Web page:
PROVIDENCE, R.I. (WPRI) – The number of students who remained on track to graduate following their first semester at the Community College of Rhode Island rose sharply in the first year of the state’s free college program, but school officials acknowledge that hundreds of students are at risk of losing their scholarships if they don’t catch up.
Figures provided by CCRI show 14.6% of the 1,577 freshmen – 231 students – who entered the college straight from high school last fall completed 15 credits and maintained a 2.5 grade point average during their first semester, up from less than 1% the year before.
The college said 1,000 students received at least partial funding through the Rhode Island Promise scholarship, which covers two years of tuition and fees for all first-year, straight-from-high-school students at CCRI. Another 500 students were eligible for the full federal Pell Grant of $5,920, which more than covers the cost to attend CCRI each year.
“We’re in the early days,” Sara Enright, the college’s vice president of student affairs and chief outcomes officer, told Eyewitness News. “I neither want to take credit for the early wins nor do we want to get too concerned.”
Enright said the Promise program has brought a “new sense of energy” to CCRI campuses across the state, in part because nearly 500 additional students enrolled at the college last fall. Roughly 83% of Promise cohort remained enrolled at CCRI for a second semester. Enright said the school is preparing for about 2,000 new freshmen to enroll at the school in September.
But like most community colleges throughout the country, Enright said many CCRI students face challenges that make it more difficult to earn an associate degree in two years. She said approximately two-thirds of all new CCRI students need to take at least some remedial courses before earning credit toward a degree. Many students are the first in their families to attend college and some are working more than 30 hours a week in addition to attending school, she said.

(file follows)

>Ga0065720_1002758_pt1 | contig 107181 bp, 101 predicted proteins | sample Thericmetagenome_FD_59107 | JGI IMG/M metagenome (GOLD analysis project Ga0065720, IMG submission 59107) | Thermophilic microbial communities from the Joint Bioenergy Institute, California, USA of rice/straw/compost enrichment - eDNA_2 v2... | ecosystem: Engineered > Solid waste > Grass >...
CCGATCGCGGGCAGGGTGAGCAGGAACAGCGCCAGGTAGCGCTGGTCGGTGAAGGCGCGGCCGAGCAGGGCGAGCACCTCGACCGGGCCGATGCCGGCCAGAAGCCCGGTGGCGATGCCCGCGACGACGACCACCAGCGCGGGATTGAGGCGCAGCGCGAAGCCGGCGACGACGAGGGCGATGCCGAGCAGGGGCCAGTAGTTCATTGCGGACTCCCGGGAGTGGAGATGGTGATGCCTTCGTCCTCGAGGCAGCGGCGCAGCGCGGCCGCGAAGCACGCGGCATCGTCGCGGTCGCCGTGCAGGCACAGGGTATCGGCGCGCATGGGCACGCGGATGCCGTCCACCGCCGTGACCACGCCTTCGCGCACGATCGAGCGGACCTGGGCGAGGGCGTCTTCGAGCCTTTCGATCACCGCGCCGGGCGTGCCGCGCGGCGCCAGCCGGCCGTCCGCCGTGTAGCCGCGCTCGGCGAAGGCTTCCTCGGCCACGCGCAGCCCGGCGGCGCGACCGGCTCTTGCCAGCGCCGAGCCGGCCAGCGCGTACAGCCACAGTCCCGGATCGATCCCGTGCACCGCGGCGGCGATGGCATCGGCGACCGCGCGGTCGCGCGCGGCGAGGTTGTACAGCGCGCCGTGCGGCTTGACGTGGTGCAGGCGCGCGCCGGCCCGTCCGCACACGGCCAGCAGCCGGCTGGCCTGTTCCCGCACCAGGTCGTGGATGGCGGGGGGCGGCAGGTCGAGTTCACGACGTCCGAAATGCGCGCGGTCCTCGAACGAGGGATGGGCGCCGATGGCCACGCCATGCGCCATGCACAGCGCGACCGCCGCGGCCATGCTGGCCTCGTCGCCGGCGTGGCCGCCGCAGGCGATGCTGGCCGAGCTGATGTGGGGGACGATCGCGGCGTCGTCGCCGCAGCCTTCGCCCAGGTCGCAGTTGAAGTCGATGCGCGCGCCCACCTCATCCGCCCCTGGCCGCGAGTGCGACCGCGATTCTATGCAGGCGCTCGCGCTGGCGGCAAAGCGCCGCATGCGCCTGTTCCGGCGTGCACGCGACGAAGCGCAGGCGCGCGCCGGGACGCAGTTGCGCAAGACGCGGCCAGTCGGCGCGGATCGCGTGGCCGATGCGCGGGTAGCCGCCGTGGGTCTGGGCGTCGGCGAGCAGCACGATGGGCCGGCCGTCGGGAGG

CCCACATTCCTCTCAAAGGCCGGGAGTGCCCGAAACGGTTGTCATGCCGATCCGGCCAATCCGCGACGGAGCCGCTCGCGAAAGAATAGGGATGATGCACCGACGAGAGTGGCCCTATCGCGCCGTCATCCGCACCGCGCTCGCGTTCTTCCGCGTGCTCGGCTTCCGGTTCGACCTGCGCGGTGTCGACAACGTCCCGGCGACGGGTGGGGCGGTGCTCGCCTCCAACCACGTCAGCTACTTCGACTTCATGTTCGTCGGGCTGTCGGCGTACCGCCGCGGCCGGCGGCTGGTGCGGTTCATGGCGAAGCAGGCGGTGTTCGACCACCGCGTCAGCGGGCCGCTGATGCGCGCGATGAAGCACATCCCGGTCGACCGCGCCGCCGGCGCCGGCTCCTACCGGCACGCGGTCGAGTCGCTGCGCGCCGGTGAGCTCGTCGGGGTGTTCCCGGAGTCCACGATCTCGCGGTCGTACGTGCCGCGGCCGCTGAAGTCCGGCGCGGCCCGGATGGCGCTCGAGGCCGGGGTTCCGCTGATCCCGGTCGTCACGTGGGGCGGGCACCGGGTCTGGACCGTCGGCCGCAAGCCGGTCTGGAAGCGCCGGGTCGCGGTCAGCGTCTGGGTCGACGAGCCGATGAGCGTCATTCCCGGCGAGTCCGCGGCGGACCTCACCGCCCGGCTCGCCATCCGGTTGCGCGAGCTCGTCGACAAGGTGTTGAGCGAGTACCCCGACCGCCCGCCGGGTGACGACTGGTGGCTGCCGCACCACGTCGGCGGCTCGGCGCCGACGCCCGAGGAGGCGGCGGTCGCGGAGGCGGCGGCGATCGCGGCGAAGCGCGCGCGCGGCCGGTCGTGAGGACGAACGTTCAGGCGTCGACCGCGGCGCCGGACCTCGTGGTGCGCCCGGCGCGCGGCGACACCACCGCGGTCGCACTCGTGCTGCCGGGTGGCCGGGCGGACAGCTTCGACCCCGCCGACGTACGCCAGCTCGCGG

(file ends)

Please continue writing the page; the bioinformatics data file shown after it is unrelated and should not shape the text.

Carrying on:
The Promise scholarship’s guidelines are another barrier. While most federal education aid requires students to maintain a 2.0 GPA and complete two-thirds of all credit hours attempted, students who fail to maintain a 2.5 GPA and earn 30 college credits will not be eligible for a second year of the state scholarship.
Enright said the GPA and credit requirements – enacted by the General Assembly – do not a provide “an enormous amount of flexibility” for students, but college officials are encouraging students at risk of the losing their scholarship to take summer courses in order to catch up.
No one from CCRI has publicly asked state lawmakers to amend the program’s requirements.
It was not immediately clear how many of the 231 students who are on track to graduate in two years are receiving the Promise scholarship. The state funding is meant to be a last-dollar scholarship, which means students are required to exhaust other non-loan forms of student aid before the state covers the rest of the tuition. For students receiving a full Promise award, the state spends $2,074 per semester.
Because community colleges typically analyze student performance based on graduation rates after two and three years, Enright said it is difficult to compare the Promise cohort’s outcomes after one semester to other states.
But while she acknowledged the school has plenty of room for improvement, Enright said she’s confident Rhode Island is in a “strong starting place” based on the Promise program.
“For sure the outcomes are going to be better than what we’ve seen at this college,” she said.